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Salut Petite,

On Feb 26, 2014, at 9:14 AM, Petite Abeille <> wrote:

> Hello,
> This ground was covered, for example, by Edgar Toernig, back in 2007:
> Nonetheless I would like to sanity check my current concoction :)
> Basically I would like to somewhat emulate the following construct, but in Lua:
> [[snip]]
> lua - <<\EOF
> local aCommand = 'sqlite3 -bail | cat'
> local aHandle = assert( io.popen( aCommand, 'w' ) )
> assert( aHandle:write( '.head on', '\n' ) )
> assert( aHandle:write( 'select count( * ) as count from sqlite_mister;', '\n' ) ) -- invalid table name
> print( aHandle:close() )
>> Error: near line 2: no such table: sqlite_mister
>> true	exit	0
> What would be a reasonable way to capture the exit code of the initial command (sqlite3) as opposed to the piped one (cat)?
> Is using PIPESTATUS reasonable enough?

That presumes /bin/sh is bash, which is not the case except on GNU/Linux -- and not all the time even there.

> Thoughts? Suggestions?
> Thanks in advance.

The problem with io.popen is that you cannot access both the input and output of the pipeline from Lua.  But, since it uses the shell by default, you can work around this limitation with temporary files and shell redirections. For example (untested!):

  local fin, fout, ferr, fstat = os.tmpname (), os.tmpname (), os.tmpname (), os.tmpname ()

  local h = (fin, "w")
  h:write "some SQL for pipeline stdin"
  h:close ()

  local cmd  = "{ sqlite3 -bail; printf '%s' $? > " .. fstat .. "; } | { cat; printf '%s' $? > " .. fstat .. "; }"
  local pipe = io.popen ("while " .. cmd .. "; do break; end < " .. fin .. " > " .. fout .. " 2> " .. ferr)

  local hout, herr, hstat = (fout), (ferr), (fstat)
  local sout, serr, sstat = hout:read "*a", herr:read "*a", stat:read "*a"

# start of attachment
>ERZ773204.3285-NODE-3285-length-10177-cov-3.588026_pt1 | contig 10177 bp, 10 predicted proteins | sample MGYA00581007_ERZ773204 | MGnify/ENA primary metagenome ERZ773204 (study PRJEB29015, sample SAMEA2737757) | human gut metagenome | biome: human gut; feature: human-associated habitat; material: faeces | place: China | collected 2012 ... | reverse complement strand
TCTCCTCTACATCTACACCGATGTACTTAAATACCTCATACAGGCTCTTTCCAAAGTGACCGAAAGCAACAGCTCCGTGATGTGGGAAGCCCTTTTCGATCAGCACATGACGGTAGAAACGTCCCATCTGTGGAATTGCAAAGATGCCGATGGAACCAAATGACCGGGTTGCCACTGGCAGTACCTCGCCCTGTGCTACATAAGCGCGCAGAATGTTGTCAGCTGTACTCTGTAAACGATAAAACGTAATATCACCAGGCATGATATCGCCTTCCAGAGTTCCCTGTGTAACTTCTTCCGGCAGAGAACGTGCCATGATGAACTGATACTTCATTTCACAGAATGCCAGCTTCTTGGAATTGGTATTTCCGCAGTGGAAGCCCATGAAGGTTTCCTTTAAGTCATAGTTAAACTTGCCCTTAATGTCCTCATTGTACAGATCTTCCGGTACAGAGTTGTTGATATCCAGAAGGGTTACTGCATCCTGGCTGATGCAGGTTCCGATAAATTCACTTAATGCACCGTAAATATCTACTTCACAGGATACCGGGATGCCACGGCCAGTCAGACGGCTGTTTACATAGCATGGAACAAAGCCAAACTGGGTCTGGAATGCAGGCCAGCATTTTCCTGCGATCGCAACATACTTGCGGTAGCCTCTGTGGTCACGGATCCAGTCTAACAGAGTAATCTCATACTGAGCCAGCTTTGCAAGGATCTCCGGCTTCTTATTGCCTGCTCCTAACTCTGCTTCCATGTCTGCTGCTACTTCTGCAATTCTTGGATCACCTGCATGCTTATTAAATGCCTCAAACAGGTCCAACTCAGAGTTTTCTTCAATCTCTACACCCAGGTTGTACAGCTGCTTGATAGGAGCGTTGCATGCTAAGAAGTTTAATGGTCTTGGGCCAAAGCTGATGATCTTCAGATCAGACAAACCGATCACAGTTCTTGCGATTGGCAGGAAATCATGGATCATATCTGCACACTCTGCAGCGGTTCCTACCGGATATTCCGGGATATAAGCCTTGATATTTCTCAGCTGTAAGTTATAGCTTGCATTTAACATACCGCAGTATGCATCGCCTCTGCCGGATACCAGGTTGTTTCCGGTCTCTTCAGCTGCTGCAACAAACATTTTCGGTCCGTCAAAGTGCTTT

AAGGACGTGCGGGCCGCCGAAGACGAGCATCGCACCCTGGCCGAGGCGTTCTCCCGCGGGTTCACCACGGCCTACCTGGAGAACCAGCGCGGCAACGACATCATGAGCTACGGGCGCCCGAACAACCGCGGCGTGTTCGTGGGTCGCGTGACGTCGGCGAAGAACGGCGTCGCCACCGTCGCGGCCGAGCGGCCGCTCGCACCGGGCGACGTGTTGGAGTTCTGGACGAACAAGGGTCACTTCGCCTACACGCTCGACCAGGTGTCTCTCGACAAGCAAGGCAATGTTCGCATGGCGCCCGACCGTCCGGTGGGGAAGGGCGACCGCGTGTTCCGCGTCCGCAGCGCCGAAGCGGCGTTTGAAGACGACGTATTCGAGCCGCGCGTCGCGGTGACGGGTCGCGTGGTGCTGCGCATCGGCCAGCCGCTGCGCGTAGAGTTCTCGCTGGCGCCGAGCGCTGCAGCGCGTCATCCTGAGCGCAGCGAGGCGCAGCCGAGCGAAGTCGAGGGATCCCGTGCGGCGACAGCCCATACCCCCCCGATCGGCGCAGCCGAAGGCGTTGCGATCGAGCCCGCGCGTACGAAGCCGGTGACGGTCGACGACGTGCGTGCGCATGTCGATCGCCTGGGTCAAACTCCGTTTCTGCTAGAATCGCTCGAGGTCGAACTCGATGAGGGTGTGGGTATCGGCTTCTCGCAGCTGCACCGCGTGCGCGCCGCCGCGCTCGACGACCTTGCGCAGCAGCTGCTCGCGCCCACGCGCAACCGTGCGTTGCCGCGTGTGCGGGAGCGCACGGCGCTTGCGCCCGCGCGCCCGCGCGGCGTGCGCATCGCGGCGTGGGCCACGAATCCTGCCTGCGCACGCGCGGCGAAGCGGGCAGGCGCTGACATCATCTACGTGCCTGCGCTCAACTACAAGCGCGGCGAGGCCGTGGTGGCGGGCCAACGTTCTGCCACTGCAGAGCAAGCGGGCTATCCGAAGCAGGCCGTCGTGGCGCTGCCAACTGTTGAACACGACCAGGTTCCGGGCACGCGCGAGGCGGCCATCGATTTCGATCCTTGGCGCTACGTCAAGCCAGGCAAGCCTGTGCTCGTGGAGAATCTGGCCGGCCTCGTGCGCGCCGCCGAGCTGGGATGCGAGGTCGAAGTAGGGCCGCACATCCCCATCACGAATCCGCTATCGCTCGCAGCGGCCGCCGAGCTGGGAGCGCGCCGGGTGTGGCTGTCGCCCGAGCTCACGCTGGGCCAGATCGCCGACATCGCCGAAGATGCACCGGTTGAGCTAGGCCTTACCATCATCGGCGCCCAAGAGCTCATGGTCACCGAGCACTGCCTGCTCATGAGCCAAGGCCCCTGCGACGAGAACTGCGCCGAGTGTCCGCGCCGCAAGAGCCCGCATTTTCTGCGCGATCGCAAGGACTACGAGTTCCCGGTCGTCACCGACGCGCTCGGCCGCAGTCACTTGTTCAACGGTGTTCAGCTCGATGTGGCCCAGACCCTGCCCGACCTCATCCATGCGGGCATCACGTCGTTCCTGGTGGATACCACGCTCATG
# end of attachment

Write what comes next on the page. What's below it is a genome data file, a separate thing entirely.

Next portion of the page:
local ok = hout:close () and herr:close () and hstat:close ()

Now you have the stringified stdout and  stderr of the pipeline in sout and serr respectively, and if sstat contains any non-zeros, then one of the pipeline processes exited abnormally.

If you like, you can write stdin for the pipeline to `pipe` or read stdout from `pipe` and save a temporary file (but not both); or you could change printf's first argument to 'name: %s\n' and then map each line in fstat back to a particular pipeline process if you need to figure out what part of the pipeline bombed out.

My Specl project ( has a prototype of this in lib/specl/shell.lua which I'm refactoring at the moment if you want to see a fairly general implementation.

Interestingly, the first version of this used luaposix to hook up the pipes, which required a lot more code and was considerable more hairy.  But most of the overhead is in setting up the pipes, so for no noticeable speedup in execution and swapping a dependency on /bin/sh for a dependency on luaposix, I got to maintain all the low-level grungy pipe hookups instead of letting /bin/sh do the work.

Caveat: obviously none of this works on Windows which is not POSIX compliant, can't fork processes, and doesn't have a shell (as such).

Gary V. Vaughan (gary AT vaughan DOT pe)

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